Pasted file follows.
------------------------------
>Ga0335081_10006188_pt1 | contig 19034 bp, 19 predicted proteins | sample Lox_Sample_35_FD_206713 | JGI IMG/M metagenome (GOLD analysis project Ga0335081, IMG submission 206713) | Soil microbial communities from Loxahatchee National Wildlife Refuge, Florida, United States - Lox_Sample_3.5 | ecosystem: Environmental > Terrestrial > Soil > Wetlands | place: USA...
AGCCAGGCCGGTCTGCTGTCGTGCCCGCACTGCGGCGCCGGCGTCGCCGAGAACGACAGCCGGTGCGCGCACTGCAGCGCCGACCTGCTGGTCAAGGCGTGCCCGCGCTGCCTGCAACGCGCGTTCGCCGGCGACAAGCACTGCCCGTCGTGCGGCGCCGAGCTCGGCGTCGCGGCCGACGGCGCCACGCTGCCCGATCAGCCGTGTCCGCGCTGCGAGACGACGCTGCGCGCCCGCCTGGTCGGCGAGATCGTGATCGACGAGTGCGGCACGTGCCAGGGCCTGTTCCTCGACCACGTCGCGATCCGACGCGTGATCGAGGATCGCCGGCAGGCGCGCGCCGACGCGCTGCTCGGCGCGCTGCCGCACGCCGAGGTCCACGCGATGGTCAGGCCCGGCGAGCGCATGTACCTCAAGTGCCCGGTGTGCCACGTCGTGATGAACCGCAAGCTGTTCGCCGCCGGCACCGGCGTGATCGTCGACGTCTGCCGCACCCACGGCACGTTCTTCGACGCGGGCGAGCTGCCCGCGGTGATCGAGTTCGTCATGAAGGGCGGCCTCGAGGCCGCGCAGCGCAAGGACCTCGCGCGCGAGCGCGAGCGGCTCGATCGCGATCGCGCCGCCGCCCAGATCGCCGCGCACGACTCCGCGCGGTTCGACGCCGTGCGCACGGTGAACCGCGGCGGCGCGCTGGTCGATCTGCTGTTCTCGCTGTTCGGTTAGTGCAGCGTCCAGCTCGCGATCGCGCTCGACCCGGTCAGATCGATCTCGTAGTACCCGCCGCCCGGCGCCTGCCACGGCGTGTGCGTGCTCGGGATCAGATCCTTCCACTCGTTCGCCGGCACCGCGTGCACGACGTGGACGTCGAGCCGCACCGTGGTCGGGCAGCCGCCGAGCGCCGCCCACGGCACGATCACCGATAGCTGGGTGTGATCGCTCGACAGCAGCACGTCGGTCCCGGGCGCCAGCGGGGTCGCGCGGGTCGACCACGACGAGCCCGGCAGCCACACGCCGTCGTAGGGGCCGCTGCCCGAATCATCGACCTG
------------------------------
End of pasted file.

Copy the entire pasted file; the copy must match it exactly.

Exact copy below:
>Ga0335081_10006188_pt1 | contig 19034 bp, 19 predicted proteins | sample Lox_Sample_35_FD_206713 | JGI IMG/M metagenome (GOLD analysis project Ga0335081, IMG submission 206713) | Soil microbial communities from Loxahatchee National Wildlife Refuge, Florida, United States - Lox_Sample_3.5 | ecosystem: Environmental > Terrestrial > Soil > Wetlands | place: USA...
AGCCAGGCCGGTCTGCTGTCGTGCCCGCACTGCGGCGCCGGCGTCGCCGAGAACGACAGCCGGTGCGCGCACTGCAGCGCCGACCTGCTGGTCAAGGCGTGCCCGCGCTGCCTGCAACGCGCGTTCGCCGGCGACAAGCACTGCCCGTCGTGCGGCGCCGAGCTCGGCGTCGCGGCCGACGGCGCCACGCTGCCCGATCAGCCGTGTCCGCGCTGCGAGACGACGCTGCGCGCCCGCCTGGTCGGCGAGATCGTGATCGACGAGTGCGGCACGTGCCAGGGCCTGTTCCTCGACCACGTCGCGATCCGACGCGTGATCGAGGATCGCCGGCAGGCGCGCGCCGACGCGCTGCTCGGCGCGCTGCCGCACGCCGAGGTCCACGCGATGGTCAGGCCCGGCGAGCGCATGTACCTCAAGTGCCCGGTGTGCCACGTCGTGATGAACCGCAAGCTGTTCGCCGCCGGCACCGGCGTGATCGTCGACGTCTGCCGCACCCACGGCACGTTCTTCGACGCGGGCGAGCTGCCCGCGGTGATCGAGTTCGTCATGAAGGGCGGCCTCGAGGCCGCGCAGCGCAAGGACCTCGCGCGCGAGCGCGAGCGGCTCGATCGCGATCGCGCCGCCGCCCAGATCGCCGCGCACGACTCCGCGCGGTTCGACGCCGTGCGCACGGTGAACCGCGGCGGCGCGCTGGTCGATCTGCTGTTCTCGCTGTTCGGTTAGTGCAGCGTCCAGCTCGCGATCGCGCTCGACCCGGTCAGATCGATCTCGTAGTACCCGCCGCCCGGCGCCTGCCACGGCGTGTGCGTGCTCGGGATCAGATCCTTCCACTCGTTCGCCGGCACCGCGTGCACGACGTGGACGTCGAGCCGCACCGTGGTCGGGCAGCCGCCGAGCGCCGCCCACGGCACGATCACCGATAGCTGGGTGTGATCGCTCGACAGCAGCACGTCGGTCCCGGGCGCCAGCGGGGTCGCGCGGGTCGACCACGACGAGCCCGGCAGCCACACGCCGTCGTAGGGGCCGCTGCCCGAATCATCGACCTG